An angry man shoved a shotgun into the abdomen of a 70-year-old man last month. Though the gunman didn’t pull the trigger, he still terrified his target.
The assailant later returned to the victim’s home and trashed it, stealing food and pulverizing the refrigerator, microwave and stove with a sledgehammer.
The victim and his wife lacked money to replace the items and didn’t know what to do. Then they received a letter from the Kansas City Police Department’s new Victim Assistance Unit.
“Let me say I am very sorry this happened to you,” the letter from Victim Assistance specialist Jerry Grubb said in part. “Call me and I will do my best to help locate resources for your needs.”
It shocked the victim.
“His letter was like a light in the dark,” said the victim, who didn’t want his name published because he didn’t want to antagonize his assailant. “When you’re terrified and somebody sends you a letter like that, it was the most peaceable voice I had heard in a year and a half.”
Grubb linked the victim with the Redemptorist Social Services Center, which reviewed his case and provided donated appliances. Grubb’s gesture did more than just allow the victim and his wife to store and prepare food.
“He gave me more confidence,” the victim said. “He’s going to be my friend for life.”
Police Chief Darryl Forté began efforts to start a victims assistance unit almost as soon as he secured the department’s top job in 2011. The department already had a victim’s advocate working with relatives of homicide victims, but other violent crime victims didn’t get help.
Forté said the idea gained importance after The Star published a two-day series called Many Bullets, Little Blame last year that highlighted shooting victims’ reluctance to cooperate with police. Many victims told The Star they were too afraid and didn’t trust police.
“I just knew we needed to make sure victims were OK after taking a report,” Forté said. “There are so many good people who are victims out there, and we were missing them.”
Taking care of victims and building positive relationships will boost cooperation and prosecution, Forté said.
“When they know something, they’re going to say, ‘Let me call the police,’” Forté said, “because they know we care.”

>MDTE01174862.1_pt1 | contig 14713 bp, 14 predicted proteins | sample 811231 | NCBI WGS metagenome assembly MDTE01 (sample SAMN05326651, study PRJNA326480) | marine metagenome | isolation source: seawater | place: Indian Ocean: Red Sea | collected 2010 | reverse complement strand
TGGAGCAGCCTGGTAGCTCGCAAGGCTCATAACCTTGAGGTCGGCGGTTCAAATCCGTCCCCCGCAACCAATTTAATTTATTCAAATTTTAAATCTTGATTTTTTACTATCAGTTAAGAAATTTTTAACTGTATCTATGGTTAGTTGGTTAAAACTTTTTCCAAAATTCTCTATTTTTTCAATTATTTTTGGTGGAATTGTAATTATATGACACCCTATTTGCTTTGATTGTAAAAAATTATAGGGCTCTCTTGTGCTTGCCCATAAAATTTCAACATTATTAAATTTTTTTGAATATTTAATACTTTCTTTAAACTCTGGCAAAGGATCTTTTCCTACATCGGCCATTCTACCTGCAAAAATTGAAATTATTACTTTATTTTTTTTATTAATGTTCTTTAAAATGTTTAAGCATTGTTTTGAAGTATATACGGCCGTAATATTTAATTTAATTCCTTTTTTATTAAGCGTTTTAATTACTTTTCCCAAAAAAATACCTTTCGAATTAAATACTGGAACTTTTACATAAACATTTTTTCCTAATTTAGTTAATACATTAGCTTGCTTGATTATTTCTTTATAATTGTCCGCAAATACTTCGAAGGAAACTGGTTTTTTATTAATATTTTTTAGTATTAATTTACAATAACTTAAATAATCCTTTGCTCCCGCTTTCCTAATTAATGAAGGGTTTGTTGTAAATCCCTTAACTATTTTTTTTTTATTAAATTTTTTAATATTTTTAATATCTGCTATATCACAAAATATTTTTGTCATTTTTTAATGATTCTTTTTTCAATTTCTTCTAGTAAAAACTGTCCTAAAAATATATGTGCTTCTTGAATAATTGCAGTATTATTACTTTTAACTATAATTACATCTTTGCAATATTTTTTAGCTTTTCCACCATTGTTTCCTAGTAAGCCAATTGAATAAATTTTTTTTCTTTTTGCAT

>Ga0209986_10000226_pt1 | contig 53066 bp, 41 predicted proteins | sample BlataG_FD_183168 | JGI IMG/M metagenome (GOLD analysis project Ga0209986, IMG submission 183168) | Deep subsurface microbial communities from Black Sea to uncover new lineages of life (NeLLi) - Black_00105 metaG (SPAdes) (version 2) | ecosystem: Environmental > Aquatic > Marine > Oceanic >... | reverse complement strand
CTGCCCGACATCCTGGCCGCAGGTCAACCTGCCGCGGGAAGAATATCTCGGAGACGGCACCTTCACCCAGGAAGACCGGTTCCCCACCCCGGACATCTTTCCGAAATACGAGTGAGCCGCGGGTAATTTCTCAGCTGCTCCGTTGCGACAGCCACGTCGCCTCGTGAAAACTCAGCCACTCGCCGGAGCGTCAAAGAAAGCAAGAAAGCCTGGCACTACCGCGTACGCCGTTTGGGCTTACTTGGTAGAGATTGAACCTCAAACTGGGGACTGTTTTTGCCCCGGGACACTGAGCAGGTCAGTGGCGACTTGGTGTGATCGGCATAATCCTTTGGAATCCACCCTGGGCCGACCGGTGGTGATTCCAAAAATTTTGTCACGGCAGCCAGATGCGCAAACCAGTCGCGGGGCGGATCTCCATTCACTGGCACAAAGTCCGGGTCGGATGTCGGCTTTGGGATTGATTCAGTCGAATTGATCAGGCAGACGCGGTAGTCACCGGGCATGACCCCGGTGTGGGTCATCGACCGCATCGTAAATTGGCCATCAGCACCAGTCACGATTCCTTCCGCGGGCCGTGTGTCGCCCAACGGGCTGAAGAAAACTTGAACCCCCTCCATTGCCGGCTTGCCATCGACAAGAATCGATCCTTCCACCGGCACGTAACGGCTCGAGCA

Police officials spent more than a year securing agreements from more than 30 social service agencies and building a custom computer system to track cases. The new unit began its work in September.
Specialists now call every victim of a robbery or aggravated assault, usually the day after the crime, many times even before a detective has been assigned the case. They also send a follow-up letter detailing victims’ rights and different free services that could be available to victims, including grief and trauma counseling. They’ve contacted more than 400 victims so far.
The letter is a vast improvement from the blunt, three-sentence letter that detectives once sent victims. That letter asked if victims wanted to prosecute and told them their case would be shut down if they didn’t call detectives within 10 days.
Specialists will check in with victims two additional times within three months to ensure they’re getting what they need, said the unit’s manager, Doug Weishar.
Weishar said he hopes to expand the unit’s work to cover non-aggravated assault victims, too. Victims of sex crimes and domestic violence already have agencies, such as the Metropolitan Organization to Counter Sexual Assault and the Rose Brooks Center, to help them, he said.
“We want to find gaps to help where we can,” Weishar said.
Diana Kennedy, Redemptorist’s executive director, said she gladly partnered with the new police unit. She said she was already linked with Jackson County prosecutors to help victims when it came time for court, but the new effort allows her agency to get involved earlier.
Redemptorist, which operates from donations and grants, helps residents in 23 Jackson County ZIP codes with utilities, food, clothing, prescriptions and transportation. It interviews people who seek assistance and helps as many as money allows.
“I think it’s a fabulous idea,” Kennedy said of the new unit. “It could just be a win-win for everybody.”